For "Faithless," I had to create a couple of rooms from Bloodstone Manor using the TSR module Bloodstone Pass as my reference. The map in that module dates from nearly twenty game years prior to the start of "Faithless," so there's plenty of leeway for artistic license if I needed to draw upon it.
I figured that because of the twelve-year war that troubled Bloodstone Village, the king's manor would be made of sturdy stone for proper defense. The furnishings and decor would have to be elegant but not ostentatious, as befitting a rich paladin and king.
I imagine that with the winds blowing off the Great Glacier from the north, Damara would still be cold even in early spring. To keep the heat in and the cold out, the spacious stone manor would have many tapestries covering not only the walls but all the windows as well. Even in the daytime, candles would be lit throughout the manor to provide illumination and a little warmth.
What of Gareth Dragonsbane? What would he look like? Gareth was already a high-level paladin towards the end of the Bloodstone Wars, so my guess is that he would be in his late forties to mid fifties by now. In peace time, he'd eschew ceremonial armor over elegant but comfortable robes, not like that pompous bald guy down in Neverwinter.
Even in his middling years, Gareth has little need for security. He's a charismatic leader, well loved by the Damarans, and an epic-level character to boot. You'd need a sizable army backing you up if you want to mess with the hero of Damara. He'd still have a few guards keeping watch in the manor, mostly to screen visitors and to escort unwanted guests out. It would be unseemly for a paladin and king to do his own dirty work.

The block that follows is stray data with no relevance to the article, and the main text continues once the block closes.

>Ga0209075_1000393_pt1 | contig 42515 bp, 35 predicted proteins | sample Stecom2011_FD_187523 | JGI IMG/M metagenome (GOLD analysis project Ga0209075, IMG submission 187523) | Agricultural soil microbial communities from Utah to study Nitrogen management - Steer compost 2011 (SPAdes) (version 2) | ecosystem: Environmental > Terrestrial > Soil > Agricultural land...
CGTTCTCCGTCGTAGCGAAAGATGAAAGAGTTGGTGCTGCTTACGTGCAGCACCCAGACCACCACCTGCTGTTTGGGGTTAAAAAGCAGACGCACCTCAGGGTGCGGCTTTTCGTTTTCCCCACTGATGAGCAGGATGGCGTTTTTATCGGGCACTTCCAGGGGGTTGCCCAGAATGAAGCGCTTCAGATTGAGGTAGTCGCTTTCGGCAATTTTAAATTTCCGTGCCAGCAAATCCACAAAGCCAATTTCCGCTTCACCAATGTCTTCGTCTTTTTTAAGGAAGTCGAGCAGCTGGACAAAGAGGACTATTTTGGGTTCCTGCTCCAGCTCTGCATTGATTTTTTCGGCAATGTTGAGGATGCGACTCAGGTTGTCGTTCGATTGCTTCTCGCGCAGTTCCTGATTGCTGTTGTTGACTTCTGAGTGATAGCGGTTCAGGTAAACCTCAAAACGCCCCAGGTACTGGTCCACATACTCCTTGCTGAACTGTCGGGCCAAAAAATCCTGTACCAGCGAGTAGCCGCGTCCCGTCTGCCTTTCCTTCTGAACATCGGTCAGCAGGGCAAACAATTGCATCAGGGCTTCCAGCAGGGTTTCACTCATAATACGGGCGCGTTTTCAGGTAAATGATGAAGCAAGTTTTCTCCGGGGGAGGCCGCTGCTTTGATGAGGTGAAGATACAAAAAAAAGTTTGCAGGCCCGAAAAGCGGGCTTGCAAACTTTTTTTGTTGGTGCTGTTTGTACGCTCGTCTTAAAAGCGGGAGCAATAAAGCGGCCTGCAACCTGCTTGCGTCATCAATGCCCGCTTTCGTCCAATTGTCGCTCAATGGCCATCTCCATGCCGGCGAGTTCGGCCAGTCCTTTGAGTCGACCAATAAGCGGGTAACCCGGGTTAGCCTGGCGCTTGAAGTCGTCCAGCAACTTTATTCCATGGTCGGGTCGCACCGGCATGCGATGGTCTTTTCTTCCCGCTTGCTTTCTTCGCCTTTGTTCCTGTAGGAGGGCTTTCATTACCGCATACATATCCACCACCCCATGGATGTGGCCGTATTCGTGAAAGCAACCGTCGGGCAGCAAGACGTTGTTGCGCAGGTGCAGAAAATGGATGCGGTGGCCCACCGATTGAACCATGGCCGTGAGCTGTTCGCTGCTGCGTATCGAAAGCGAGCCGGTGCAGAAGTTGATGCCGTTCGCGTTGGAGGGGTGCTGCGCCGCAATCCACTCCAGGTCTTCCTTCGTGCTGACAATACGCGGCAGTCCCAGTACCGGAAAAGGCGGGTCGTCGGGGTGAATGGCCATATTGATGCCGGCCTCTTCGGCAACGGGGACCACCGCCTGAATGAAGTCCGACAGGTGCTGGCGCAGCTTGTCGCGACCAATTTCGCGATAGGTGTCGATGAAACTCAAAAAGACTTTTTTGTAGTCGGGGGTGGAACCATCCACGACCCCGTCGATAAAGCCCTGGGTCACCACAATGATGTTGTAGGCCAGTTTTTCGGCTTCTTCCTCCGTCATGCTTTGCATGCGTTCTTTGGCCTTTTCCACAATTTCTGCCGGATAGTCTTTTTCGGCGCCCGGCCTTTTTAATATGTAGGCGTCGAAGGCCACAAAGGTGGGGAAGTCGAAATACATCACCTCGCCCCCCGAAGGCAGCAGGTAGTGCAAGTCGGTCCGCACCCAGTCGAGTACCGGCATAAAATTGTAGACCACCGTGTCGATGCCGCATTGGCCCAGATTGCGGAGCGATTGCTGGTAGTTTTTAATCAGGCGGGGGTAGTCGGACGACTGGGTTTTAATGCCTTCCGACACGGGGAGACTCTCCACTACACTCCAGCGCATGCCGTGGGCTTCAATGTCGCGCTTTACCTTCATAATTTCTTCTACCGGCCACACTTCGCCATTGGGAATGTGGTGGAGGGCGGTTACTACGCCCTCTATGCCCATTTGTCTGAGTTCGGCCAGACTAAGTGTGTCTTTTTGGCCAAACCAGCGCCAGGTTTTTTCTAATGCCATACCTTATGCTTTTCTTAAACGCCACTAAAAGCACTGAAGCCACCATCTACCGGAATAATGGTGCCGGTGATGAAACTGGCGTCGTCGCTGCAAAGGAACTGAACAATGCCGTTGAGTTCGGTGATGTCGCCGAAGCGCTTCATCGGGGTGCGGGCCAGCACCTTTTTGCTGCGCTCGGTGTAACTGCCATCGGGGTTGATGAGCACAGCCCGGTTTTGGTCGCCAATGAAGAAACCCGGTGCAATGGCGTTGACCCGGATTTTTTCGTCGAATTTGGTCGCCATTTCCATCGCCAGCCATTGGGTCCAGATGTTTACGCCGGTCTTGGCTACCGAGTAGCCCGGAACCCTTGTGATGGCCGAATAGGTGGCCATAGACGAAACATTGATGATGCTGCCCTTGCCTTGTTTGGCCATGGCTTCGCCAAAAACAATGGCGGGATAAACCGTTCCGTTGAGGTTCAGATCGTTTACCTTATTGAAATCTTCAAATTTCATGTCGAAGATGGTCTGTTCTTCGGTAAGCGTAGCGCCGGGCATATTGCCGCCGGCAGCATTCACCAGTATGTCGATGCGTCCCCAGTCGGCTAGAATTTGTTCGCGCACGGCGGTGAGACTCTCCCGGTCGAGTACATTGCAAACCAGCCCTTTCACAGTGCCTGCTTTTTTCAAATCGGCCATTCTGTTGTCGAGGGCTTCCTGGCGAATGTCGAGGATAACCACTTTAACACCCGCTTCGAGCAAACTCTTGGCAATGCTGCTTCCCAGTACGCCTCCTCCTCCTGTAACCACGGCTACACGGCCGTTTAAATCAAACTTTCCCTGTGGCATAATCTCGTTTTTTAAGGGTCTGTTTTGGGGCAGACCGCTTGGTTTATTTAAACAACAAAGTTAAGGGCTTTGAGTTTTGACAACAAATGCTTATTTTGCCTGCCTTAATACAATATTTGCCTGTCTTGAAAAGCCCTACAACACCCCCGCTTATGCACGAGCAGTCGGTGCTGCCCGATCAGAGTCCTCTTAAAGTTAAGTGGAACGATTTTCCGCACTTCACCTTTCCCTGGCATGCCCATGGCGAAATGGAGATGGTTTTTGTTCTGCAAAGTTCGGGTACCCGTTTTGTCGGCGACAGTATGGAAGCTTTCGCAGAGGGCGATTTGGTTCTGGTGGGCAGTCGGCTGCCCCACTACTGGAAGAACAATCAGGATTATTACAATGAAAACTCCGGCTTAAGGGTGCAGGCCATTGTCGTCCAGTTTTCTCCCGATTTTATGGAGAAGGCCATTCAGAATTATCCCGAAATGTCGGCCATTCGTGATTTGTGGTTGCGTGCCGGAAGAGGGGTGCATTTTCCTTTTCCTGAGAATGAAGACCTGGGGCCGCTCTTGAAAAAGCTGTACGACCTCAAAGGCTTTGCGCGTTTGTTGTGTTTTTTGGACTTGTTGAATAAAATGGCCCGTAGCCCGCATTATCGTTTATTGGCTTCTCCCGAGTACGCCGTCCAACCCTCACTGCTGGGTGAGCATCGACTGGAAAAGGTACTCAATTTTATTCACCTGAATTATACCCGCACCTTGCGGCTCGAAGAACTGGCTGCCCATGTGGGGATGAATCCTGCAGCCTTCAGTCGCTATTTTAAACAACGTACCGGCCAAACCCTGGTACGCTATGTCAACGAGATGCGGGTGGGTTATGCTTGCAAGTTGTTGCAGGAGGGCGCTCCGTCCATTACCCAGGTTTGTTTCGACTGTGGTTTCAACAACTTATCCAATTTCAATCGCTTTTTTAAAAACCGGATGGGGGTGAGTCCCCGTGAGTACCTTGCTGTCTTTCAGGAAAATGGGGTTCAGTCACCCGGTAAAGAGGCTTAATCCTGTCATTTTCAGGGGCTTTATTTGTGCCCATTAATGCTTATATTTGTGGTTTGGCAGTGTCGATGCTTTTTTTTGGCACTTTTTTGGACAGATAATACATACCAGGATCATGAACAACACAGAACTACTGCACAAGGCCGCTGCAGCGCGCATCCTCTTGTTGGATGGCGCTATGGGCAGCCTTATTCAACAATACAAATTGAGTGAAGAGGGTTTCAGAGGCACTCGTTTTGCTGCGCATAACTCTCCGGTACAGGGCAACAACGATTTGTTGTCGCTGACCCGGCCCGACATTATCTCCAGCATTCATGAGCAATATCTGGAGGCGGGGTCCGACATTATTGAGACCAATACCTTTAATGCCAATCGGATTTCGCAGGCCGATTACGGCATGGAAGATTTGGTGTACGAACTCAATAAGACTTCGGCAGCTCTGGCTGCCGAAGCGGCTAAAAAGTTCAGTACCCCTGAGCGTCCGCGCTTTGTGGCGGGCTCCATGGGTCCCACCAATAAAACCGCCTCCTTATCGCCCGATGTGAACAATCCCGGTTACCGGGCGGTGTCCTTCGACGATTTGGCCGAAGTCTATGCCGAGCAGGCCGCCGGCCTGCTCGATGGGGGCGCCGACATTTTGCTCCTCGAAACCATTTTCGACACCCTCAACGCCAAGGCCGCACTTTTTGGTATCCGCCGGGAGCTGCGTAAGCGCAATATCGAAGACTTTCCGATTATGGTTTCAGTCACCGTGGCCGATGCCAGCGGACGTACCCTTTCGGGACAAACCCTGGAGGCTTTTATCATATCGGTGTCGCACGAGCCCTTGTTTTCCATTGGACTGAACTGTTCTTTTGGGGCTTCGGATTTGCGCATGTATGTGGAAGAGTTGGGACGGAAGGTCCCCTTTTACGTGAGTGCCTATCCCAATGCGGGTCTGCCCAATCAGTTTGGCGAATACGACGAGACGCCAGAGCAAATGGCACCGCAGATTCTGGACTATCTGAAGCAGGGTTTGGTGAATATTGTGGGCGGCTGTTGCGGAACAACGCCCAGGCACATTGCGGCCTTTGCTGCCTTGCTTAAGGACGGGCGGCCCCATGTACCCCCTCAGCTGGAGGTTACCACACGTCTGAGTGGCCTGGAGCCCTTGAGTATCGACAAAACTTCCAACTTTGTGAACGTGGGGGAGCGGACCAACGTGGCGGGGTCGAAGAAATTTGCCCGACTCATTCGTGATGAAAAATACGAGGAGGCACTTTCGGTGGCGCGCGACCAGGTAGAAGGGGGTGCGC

Celebrity Trivia: Gareth started life as a pre-generated player character in the module Bloodstone Pass. His original stats are based on the first edition AD&D ruleset, which, being defunct, gives me plenty of leeway to make up my own set of stats.
The Challenge: Creating an Interior Area
I've been hearing rumors that interiors are easier than exteriors to make. Whoever espouses that view probably doesn't have great-looking interiors.
I would say that the challenges in making interiors are different but no less difficult from making exteriors. Building interior areas is done with tilesets, which does away with beating the terrain into shape like sheet metal. The use of tilesets is why many module builders feel that interiors are easier to create. One issue that is less of a problem in exterior areas, however, is lighting. For exteriors, it's perfectly fine to use the default lighting scheme. In the case of interiors, however, the default lighting scheme is ugly.